Synthetic Biology Yachie Laboratory
DNA as a recoding device of biological events
How do our bodies develop from single fertilized eggs? What kind of different molecules are functioning in each cell of our bodies?
As far as scientists know, any living system is composed of cell(s). Functions of cells are conferred by a large amount of molecules that interact and crosstalk. In multicellular organisms, cells of different types communicate and cooperate to stabilize or robustly bifurcate the cell states as a system.
However, not surprisingly, current biotechnologies allow us to observe only the events that exist when the observation happens. From samples of individuals or tumors, one cannot derive information on their developmental processes or past statuses. Especially in molecular biology, we need to sacrifice the sample in order to analyze their molecular status. This obviously prevents us to analyze temporal dynamics of a same individual or a same cell in many aspects.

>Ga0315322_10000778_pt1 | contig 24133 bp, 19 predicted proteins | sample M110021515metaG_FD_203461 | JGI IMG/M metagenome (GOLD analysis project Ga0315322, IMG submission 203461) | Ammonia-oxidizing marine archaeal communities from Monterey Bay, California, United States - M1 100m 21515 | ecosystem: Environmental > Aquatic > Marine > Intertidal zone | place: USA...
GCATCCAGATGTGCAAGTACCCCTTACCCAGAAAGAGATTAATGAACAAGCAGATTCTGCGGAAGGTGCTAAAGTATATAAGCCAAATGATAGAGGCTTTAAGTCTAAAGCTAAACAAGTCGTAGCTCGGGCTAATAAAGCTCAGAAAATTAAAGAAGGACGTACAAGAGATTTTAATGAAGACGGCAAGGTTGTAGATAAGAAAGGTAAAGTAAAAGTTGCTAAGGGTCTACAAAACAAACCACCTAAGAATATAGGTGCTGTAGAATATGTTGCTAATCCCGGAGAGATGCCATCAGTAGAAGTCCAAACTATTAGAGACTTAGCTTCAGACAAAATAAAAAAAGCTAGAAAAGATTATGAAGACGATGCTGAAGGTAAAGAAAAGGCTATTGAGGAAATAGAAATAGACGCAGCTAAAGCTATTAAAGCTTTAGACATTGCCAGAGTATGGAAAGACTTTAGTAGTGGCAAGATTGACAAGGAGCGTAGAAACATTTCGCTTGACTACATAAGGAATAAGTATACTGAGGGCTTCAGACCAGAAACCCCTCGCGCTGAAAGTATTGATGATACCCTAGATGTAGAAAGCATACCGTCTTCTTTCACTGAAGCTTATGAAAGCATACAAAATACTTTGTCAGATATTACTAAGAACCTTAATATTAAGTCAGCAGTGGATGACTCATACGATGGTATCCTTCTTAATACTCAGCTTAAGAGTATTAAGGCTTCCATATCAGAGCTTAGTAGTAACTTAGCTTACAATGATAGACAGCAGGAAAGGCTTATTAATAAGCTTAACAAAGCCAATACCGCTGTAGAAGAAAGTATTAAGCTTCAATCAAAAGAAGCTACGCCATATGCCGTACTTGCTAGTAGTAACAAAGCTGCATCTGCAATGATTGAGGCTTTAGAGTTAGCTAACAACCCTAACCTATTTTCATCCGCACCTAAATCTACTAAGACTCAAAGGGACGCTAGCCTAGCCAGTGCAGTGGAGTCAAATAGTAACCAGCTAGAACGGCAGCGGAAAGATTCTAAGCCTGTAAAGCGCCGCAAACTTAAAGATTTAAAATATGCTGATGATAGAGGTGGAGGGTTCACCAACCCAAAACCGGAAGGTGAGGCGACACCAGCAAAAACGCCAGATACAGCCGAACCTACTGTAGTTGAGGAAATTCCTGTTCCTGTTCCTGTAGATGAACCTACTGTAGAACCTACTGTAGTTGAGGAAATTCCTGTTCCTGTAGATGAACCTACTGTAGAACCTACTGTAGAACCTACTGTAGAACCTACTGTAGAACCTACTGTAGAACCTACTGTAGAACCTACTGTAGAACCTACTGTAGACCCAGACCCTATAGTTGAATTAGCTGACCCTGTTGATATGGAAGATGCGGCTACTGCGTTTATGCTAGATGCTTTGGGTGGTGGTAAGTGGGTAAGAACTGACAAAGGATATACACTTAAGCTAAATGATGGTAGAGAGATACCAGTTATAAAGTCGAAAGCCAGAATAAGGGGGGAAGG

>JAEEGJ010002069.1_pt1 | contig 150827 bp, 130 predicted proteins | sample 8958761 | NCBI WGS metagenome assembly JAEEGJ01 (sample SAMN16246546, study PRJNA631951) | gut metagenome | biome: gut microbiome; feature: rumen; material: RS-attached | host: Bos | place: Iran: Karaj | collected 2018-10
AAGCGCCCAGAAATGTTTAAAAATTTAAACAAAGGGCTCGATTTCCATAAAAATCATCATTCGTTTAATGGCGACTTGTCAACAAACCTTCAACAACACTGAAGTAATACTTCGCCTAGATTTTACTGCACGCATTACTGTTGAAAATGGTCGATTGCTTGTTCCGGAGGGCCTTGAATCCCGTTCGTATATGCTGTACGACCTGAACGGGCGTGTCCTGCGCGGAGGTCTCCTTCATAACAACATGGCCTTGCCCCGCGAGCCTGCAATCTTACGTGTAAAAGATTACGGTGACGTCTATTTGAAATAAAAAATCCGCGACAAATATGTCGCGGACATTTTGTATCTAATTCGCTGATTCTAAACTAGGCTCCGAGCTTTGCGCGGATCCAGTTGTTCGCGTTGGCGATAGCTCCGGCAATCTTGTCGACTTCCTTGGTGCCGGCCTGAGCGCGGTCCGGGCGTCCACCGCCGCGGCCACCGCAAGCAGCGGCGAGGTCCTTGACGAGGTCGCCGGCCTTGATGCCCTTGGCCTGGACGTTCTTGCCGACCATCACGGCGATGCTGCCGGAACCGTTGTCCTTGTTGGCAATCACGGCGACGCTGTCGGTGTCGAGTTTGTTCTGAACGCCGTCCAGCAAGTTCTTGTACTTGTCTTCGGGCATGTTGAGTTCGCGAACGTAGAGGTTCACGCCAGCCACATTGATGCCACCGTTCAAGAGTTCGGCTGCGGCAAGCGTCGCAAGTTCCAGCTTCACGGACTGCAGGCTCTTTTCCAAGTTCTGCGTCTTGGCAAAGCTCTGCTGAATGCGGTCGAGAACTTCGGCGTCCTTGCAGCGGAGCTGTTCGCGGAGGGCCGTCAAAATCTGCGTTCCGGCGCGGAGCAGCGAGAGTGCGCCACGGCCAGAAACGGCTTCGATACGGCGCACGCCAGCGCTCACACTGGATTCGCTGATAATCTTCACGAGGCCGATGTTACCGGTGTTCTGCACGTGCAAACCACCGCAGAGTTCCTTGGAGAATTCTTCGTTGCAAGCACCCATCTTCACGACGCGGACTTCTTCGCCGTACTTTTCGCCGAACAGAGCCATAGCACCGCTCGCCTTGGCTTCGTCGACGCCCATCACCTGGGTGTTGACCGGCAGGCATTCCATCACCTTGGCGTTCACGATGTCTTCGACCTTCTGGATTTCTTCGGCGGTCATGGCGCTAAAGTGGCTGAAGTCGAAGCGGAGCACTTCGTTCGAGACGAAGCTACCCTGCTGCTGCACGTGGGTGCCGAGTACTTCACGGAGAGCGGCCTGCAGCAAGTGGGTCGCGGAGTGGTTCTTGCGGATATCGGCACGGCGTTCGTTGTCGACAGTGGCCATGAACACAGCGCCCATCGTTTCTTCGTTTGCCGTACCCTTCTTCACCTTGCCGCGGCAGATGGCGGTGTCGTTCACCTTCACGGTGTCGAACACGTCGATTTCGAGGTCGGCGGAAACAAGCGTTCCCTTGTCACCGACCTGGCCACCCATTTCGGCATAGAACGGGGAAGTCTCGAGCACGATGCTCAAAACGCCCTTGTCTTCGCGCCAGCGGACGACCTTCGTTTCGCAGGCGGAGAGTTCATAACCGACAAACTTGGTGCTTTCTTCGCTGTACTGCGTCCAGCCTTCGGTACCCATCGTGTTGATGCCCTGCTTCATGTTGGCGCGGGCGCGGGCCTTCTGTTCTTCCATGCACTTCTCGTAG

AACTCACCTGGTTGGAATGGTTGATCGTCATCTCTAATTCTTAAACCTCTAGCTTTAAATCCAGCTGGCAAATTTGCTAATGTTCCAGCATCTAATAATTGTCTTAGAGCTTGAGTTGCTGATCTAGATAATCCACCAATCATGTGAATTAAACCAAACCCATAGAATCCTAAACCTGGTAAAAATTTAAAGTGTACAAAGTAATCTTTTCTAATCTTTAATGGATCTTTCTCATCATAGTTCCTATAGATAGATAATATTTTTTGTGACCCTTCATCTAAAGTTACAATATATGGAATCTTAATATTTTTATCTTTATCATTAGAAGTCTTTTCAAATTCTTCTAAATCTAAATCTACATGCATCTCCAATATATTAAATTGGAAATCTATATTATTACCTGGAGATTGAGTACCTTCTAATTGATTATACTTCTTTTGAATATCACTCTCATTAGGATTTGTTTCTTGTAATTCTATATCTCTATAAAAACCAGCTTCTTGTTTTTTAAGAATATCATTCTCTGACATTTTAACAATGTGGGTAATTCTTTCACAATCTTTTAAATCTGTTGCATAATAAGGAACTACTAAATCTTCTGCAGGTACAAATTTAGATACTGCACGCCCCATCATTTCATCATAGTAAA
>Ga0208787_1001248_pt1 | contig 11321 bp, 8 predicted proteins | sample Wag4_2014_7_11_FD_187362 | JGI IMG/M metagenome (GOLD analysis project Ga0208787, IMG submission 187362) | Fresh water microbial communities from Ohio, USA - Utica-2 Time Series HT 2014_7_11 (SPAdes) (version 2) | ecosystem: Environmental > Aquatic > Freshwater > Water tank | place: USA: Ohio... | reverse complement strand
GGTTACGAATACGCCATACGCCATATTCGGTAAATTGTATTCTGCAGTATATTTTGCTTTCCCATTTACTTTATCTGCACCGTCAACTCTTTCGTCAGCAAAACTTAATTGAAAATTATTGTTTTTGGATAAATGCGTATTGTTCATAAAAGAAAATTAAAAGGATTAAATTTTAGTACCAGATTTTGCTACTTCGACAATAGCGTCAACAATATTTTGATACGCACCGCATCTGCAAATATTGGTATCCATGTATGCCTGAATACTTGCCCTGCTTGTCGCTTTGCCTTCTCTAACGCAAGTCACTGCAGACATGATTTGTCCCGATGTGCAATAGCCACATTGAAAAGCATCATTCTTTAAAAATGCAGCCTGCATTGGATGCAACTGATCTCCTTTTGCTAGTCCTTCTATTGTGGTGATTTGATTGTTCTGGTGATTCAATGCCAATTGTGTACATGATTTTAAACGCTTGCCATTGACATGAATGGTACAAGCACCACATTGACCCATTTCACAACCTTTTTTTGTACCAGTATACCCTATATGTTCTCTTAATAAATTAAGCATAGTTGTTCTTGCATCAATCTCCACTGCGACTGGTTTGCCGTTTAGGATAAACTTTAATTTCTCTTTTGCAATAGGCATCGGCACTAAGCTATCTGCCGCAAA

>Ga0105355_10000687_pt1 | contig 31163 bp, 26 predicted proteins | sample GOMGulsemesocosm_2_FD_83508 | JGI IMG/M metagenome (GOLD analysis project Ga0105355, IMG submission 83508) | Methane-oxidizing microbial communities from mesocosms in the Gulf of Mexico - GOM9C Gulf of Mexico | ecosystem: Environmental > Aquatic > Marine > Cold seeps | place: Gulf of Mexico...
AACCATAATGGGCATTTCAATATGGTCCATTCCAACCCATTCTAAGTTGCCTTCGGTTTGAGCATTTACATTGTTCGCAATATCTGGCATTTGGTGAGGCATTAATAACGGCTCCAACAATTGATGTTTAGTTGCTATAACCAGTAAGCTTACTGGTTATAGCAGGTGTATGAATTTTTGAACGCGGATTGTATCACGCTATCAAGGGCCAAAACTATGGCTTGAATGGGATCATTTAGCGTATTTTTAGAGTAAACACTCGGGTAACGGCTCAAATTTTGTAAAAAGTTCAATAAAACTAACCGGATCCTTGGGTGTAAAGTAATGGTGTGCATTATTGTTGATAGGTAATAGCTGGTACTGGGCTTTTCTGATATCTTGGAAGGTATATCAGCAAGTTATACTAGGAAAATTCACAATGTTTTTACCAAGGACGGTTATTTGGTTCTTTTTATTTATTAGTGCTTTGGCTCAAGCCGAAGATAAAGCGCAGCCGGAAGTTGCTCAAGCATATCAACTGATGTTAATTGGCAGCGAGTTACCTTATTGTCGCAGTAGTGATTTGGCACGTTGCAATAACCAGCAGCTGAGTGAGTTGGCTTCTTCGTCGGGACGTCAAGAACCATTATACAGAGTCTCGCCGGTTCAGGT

Genetic information is stably stored in cellular chromosome(s) which DNA sequence can be represented digitally by four letters A, C, G and T. Our research group is developing methods to dynamically record cellular and molecular events in a synthetic DNA material that is stably integrated in the cells. Harnessing DNA barcode, genome editing, DNA sequencing and computational approaches, we develop technologies to retrospectively derive information about previous status of the observation target from a synthetic DNA and study the issues that we have not been able to address, such as whole-body developmental cell lineages, macromolecular interaction networks and clonal dynamics of heterogeneous tumor cell populations.
Specialized field：Synthetic biology, Systems biology, Computational biology